February 04, 2019 11:52 PM
GATESN.Y. (WHEC) -- Four sex offenders are calling one Gates neighborhood home and now families are demanding action.
News10NBC Chief Investigative Reporter Berkeley Brean broke the story Friday involving a group home home on Lettington Avenue.
It was placed there by the state of New York.
On Monday night, families addressed the Gates Town Board about the issue with one mom saying there are 40 children under the age of 17 living on the road.
"They would not be able to supervise these individuals to the level that is needed," said the worried mom.
"That group home has been in our neighborhood for 40 years and we consider many of the residents as our neighbors but now we find there have been four registered sex offenders that moved in," said neighbor Michael Chefalo.
Three of them are level two offenders, meaning they're a moderate risk.
Police Chief James VanBrederode says, like the families, his department was blindsided.
"We did not have any heads up this was occurring," said the chief.
VanBrederode tells News10NBC an aide working in the home claims the state is replacing all the current residents with sex offenders.
On Monday, town officials handed out the phone number for Greg Roberts who is the director of New York state's Bureau of Intergovernmental Affairs.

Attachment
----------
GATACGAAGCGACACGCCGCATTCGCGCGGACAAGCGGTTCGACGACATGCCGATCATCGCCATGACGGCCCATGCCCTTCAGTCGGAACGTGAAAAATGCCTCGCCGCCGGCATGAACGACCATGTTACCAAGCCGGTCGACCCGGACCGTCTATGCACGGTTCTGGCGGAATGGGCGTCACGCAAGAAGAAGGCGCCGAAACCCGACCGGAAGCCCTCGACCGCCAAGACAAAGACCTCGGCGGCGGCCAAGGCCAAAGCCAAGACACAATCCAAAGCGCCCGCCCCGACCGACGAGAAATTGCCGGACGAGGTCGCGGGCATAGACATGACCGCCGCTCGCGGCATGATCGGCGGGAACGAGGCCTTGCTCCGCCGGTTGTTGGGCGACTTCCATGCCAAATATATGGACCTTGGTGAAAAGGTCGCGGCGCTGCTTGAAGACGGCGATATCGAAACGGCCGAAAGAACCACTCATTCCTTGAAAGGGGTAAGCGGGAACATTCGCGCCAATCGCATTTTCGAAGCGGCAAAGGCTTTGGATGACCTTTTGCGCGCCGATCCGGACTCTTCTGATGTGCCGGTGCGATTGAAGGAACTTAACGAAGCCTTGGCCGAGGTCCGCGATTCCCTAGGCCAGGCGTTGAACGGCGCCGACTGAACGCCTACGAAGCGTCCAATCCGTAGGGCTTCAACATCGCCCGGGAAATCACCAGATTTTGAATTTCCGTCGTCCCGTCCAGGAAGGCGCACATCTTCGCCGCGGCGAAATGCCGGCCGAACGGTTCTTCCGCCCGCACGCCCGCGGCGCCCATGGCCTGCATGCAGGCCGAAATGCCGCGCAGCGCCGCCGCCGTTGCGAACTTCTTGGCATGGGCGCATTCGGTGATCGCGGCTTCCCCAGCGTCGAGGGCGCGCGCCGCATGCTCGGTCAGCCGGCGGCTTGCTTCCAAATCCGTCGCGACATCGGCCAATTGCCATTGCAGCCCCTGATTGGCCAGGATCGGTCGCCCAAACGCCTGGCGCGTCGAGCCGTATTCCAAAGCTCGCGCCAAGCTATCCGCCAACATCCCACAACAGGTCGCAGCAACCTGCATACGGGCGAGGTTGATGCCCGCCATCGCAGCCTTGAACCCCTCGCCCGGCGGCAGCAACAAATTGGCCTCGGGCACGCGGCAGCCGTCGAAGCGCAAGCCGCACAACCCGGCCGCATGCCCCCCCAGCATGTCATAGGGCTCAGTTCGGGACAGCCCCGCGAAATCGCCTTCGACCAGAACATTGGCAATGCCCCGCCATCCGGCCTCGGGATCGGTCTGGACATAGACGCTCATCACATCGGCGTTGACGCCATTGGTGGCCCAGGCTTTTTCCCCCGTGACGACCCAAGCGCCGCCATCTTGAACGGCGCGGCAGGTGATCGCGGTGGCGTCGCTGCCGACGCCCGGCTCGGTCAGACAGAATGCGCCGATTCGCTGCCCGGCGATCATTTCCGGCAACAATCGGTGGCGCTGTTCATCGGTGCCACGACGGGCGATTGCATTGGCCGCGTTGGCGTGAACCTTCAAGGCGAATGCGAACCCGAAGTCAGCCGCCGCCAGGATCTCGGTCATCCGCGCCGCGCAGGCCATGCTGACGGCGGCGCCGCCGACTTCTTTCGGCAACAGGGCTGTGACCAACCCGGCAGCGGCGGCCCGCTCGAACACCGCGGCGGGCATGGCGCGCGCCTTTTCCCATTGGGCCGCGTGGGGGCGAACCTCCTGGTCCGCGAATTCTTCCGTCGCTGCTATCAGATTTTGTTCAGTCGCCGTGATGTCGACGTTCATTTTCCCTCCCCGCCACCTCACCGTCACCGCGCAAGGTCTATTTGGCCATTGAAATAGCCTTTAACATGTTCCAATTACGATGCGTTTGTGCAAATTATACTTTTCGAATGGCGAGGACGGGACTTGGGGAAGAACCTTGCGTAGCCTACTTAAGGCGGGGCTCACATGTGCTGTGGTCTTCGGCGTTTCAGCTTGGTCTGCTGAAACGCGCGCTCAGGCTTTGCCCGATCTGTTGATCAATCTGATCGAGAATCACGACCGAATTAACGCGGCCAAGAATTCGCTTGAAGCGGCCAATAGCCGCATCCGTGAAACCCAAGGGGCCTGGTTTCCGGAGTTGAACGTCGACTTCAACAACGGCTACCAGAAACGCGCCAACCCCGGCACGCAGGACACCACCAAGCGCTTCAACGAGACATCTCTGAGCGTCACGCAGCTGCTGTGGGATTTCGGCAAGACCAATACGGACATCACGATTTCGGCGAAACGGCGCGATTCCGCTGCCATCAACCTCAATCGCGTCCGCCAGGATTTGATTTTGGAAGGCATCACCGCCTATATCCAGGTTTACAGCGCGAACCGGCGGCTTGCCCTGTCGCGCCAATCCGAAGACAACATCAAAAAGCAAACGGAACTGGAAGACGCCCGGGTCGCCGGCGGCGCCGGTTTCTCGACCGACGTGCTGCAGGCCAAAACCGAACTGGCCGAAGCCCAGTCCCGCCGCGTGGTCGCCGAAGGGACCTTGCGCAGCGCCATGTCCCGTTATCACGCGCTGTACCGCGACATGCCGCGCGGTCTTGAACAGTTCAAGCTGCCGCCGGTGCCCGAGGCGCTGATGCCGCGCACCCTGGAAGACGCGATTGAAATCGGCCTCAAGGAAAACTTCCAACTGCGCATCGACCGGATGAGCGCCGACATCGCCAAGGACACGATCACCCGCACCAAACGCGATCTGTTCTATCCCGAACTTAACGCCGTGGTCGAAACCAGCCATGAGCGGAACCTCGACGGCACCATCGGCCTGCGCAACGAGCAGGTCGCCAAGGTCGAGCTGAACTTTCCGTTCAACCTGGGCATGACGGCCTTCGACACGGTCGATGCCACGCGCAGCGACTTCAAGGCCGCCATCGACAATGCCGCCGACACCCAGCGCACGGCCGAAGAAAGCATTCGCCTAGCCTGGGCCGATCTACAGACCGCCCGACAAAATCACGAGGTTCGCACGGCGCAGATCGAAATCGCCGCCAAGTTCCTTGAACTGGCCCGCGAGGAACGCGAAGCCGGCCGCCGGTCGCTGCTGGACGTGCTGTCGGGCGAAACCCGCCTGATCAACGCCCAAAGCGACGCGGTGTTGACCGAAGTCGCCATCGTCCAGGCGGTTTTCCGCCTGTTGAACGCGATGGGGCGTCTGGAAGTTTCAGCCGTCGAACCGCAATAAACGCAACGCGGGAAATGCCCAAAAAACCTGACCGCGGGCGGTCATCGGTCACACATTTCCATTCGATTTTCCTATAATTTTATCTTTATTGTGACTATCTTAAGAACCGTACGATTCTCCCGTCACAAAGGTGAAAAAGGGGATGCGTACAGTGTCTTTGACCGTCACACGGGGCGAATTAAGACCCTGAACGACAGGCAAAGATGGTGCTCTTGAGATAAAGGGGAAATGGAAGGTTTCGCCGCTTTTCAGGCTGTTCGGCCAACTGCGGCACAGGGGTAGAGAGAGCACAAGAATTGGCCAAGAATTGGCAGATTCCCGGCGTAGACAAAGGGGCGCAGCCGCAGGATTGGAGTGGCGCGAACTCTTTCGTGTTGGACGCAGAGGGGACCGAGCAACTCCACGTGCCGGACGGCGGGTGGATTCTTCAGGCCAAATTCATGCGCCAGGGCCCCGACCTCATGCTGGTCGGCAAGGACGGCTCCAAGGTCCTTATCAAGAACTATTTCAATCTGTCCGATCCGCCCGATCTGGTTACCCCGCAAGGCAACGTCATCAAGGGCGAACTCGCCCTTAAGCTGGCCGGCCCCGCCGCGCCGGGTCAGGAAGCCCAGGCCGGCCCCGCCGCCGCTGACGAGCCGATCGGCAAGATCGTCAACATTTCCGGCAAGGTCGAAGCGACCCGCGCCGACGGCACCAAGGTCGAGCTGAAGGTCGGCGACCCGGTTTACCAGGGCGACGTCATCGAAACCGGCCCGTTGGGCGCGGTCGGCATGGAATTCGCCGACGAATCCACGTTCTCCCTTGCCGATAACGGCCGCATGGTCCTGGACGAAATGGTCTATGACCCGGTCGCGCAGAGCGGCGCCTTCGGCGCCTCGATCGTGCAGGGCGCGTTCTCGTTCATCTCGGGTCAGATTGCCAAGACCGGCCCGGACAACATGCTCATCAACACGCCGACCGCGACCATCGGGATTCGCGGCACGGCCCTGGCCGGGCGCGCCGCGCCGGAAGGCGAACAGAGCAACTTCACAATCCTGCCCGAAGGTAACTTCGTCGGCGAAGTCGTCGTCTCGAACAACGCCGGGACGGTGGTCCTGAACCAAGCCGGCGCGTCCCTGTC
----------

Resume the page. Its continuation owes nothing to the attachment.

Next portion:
They urged families to call him with their complaints.
"I, for one, am pretty angry what the state is doing without notifying us," said Town Board Member Steve Tucciarello. "I want all of you to get ahold of that contact to voice your opinion."
For Gates families that didn't attend the meeting, the number provided was 518-473-1997.
The town board and the chief told families that they are working to get in touch with the state and with the Finger Lakes Developmental Disabilities Service Office.
According to Chief VanBrederode, he hasn't been successful in getting any calls back.
Finger Lakes DDSO was closed Monday evening when News10NBC tried to reach out for comment.
There is a bill that aims to prevent sex offenders from living in group homes.
It passed the state Senate in 2018 but failed in the state Assembly because it had no sponsor.
On Monday, Assemblyman Stephen Hawley says if there is still no sponsor from the Assembly from the bill, he plans to do it.
There is also a New York state law that makes it illegal to endanger the "welfare of an incompetent/physically disabled person."
News10NBC reached out to the Attorney General's Office to learn if what's happening is legal under that law but have not heard back.
Updated: February 04, 2019 11:52 PM
Created: February 04, 2019 11:25 PM
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